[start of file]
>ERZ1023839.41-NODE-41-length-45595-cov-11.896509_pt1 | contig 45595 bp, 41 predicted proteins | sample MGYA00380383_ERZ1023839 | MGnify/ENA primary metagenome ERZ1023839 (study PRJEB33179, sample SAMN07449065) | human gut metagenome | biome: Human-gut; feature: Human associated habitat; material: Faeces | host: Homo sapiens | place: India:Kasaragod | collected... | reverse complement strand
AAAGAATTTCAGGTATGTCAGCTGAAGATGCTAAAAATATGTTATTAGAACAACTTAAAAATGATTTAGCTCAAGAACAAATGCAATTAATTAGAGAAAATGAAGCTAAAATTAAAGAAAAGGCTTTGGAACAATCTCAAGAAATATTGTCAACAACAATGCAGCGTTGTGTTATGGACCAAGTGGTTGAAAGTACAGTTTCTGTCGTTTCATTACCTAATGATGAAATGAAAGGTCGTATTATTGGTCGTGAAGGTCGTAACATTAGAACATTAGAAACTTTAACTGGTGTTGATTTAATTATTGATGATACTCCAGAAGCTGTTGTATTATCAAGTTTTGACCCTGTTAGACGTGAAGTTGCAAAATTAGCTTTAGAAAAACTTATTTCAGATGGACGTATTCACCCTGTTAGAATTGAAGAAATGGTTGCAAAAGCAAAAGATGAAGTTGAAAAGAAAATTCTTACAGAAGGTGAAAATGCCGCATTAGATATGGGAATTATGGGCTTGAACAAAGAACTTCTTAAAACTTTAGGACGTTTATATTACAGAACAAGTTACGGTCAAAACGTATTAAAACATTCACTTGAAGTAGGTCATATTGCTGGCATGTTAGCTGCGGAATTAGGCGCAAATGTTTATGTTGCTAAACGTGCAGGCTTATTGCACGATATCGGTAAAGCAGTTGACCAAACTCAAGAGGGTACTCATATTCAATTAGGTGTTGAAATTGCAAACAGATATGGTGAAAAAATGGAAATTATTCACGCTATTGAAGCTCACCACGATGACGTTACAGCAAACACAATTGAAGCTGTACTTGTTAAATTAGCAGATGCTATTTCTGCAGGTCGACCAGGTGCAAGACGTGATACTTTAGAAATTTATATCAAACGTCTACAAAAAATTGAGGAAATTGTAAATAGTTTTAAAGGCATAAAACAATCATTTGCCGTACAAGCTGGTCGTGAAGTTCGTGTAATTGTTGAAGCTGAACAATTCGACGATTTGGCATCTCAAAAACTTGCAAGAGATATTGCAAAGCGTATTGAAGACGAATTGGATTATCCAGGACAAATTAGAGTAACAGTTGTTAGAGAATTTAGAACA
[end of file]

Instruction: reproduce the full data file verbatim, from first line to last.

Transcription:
>ERZ1023839.41-NODE-41-length-45595-cov-11.896509_pt1 | contig 45595 bp, 41 predicted proteins | sample MGYA00380383_ERZ1023839 | MGnify/ENA primary metagenome ERZ1023839 (study PRJEB33179, sample SAMN07449065) | human gut metagenome | biome: Human-gut; feature: Human associated habitat; material: Faeces | host: Homo sapiens | place: India:Kasaragod | collected... | reverse complement strand
AAAGAATTTCAGGTATGTCAGCTGAAGATGCTAAAAATATGTTATTAGAACAACTTAAAAATGATTTAGCTCAAGAACAAATGCAATTAATTAGAGAAAATGAAGCTAAAATTAAAGAAAAGGCTTTGGAACAATCTCAAGAAATATTGTCAACAACAATGCAGCGTTGTGTTATGGACCAAGTGGTTGAAAGTACAGTTTCTGTCGTTTCATTACCTAATGATGAAATGAAAGGTCGTATTATTGGTCGTGAAGGTCGTAACATTAGAACATTAGAAACTTTAACTGGTGTTGATTTAATTATTGATGATACTCCAGAAGCTGTTGTATTATCAAGTTTTGACCCTGTTAGACGTGAAGTTGCAAAATTAGCTTTAGAAAAACTTATTTCAGATGGACGTATTCACCCTGTTAGAATTGAAGAAATGGTTGCAAAAGCAAAAGATGAAGTTGAAAAGAAAATTCTTACAGAAGGTGAAAATGCCGCATTAGATATGGGAATTATGGGCTTGAACAAAGAACTTCTTAAAACTTTAGGACGTTTATATTACAGAACAAGTTACGGTCAAAACGTATTAAAACATTCACTTGAAGTAGGTCATATTGCTGGCATGTTAGCTGCGGAATTAGGCGCAAATGTTTATGTTGCTAAACGTGCAGGCTTATTGCACGATATCGGTAAAGCAGTTGACCAAACTCAAGAGGGTACTCATATTCAATTAGGTGTTGAAATTGCAAACAGATATGGTGAAAAAATGGAAATTATTCACGCTATTGAAGCTCACCACGATGACGTTACAGCAAACACAATTGAAGCTGTACTTGTTAAATTAGCAGATGCTATTTCTGCAGGTCGACCAGGTGCAAGACGTGATACTTTAGAAATTTATATCAAACGTCTACAAAAAATTGAGGAAATTGTAAATAGTTTTAAAGGCATAAAACAATCATTTGCCGTACAAGCTGGTCGTGAAGTTCGTGTAATTGTTGAAGCTGAACAATTCGACGATTTGGCATCTCAAAAACTTGCAAGAGATATTGCAAAGCGTATTGAAGACGAATTGGATTATCCAGGACAAATTAGAGTAACAGTTGTTAGAGAATTTAGAACA